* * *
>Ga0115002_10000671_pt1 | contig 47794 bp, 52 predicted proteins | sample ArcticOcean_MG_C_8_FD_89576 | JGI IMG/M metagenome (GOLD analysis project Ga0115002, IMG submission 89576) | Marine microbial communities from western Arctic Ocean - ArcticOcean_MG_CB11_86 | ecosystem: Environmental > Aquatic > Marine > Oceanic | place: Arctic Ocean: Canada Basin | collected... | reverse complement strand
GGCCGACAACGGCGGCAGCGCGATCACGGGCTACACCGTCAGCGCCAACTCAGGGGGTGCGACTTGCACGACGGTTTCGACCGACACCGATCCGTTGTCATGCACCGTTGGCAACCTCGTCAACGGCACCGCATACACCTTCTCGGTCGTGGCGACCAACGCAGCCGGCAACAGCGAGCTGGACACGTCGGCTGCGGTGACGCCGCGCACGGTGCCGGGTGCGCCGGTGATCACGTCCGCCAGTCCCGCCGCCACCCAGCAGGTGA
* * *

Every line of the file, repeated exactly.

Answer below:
>Ga0115002_10000671_pt1 | contig 47794 bp, 52 predicted proteins | sample ArcticOcean_MG_C_8_FD_89576 | JGI IMG/M metagenome (GOLD analysis project Ga0115002, IMG submission 89576) | Marine microbial communities from western Arctic Ocean - ArcticOcean_MG_CB11_86 | ecosystem: Environmental > Aquatic > Marine > Oceanic | place: Arctic Ocean: Canada Basin | collected... | reverse complement strand
GGCCGACAACGGCGGCAGCGCGATCACGGGCTACACCGTCAGCGCCAACTCAGGGGGTGCGACTTGCACGACGGTTTCGACCGACACCGATCCGTTGTCATGCACCGTTGGCAACCTCGTCAACGGCACCGCATACACCTTCTCGGTCGTGGCGACCAACGCAGCCGGCAACAGCGAGCTGGACACGTCGGCTGCGGTGACGCCGCGCACGGTGCCGGGTGCGCCGGTGATCACGTCCGCCAGTCCCGCCGCCACCCAGCAGGTGA